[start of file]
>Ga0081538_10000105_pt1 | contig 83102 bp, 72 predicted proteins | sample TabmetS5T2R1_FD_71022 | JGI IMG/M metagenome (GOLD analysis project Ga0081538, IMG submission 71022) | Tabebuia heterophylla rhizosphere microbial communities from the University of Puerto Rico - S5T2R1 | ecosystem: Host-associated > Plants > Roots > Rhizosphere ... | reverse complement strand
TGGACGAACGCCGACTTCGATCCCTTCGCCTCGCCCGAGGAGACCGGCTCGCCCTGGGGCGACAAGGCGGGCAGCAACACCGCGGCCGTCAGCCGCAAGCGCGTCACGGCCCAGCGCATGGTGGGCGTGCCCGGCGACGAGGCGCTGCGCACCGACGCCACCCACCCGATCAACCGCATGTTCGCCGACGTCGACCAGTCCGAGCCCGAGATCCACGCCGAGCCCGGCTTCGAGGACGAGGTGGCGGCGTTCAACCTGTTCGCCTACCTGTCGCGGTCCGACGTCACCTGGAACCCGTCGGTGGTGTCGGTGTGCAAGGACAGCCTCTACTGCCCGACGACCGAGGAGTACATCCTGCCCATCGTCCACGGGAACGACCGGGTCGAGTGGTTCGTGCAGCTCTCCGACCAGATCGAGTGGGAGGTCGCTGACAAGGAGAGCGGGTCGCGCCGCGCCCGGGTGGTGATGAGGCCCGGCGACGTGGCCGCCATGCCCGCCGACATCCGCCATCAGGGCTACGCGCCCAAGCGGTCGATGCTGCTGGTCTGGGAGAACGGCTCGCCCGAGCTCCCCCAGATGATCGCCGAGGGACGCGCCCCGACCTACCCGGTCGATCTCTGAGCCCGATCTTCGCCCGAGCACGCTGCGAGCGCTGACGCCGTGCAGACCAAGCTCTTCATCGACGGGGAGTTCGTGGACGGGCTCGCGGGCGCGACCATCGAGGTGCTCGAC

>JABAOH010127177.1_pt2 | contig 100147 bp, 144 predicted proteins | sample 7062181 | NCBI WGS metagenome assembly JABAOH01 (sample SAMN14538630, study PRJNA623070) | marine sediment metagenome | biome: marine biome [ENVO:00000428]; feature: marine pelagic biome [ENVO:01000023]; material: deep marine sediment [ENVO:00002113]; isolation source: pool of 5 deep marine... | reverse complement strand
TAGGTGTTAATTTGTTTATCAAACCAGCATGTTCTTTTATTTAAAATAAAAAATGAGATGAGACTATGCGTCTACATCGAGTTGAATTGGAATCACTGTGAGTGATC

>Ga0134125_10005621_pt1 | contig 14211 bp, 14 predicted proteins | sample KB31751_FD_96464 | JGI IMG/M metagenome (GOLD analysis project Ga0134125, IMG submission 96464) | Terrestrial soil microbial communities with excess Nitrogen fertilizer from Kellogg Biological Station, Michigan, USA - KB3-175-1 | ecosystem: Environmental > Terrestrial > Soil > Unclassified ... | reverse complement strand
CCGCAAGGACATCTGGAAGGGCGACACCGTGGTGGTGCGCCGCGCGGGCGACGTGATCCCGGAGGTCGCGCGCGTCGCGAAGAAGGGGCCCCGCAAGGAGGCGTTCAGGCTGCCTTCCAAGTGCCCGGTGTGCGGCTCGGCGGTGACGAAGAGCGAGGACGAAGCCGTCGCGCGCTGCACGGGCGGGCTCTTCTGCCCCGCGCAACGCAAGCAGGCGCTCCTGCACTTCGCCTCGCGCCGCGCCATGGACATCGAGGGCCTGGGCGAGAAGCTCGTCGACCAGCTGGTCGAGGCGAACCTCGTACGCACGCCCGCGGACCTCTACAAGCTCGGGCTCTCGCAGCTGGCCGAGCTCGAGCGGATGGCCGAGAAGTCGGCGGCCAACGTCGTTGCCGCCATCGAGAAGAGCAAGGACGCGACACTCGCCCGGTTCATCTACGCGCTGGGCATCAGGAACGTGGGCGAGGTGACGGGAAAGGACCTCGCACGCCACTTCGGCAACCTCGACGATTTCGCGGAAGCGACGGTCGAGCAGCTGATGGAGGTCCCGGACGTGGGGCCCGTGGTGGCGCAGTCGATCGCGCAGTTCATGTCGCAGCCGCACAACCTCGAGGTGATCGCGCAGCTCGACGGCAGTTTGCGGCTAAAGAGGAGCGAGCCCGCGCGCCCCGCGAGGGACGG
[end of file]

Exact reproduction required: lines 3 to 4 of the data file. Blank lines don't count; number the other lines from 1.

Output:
>JABAOH010127177.1_pt2 | contig 100147 bp, 144 predicted proteins | sample 7062181 | NCBI WGS metagenome assembly JABAOH01 (sample SAMN14538630, study PRJNA623070) | marine sediment metagenome | biome: marine biome [ENVO:00000428]; feature: marine pelagic biome [ENVO:01000023]; material: deep marine sediment [ENVO:00002113]; isolation source: pool of 5 deep marine... | reverse complement strand
TAGGTGTTAATTTGTTTATCAAACCAGCATGTTCTTTTATTTAAAATAAAAAATGAGATGAGACTATGCGTCTACATCGAGTTGAATTGGAATCACTGTGAGTGATC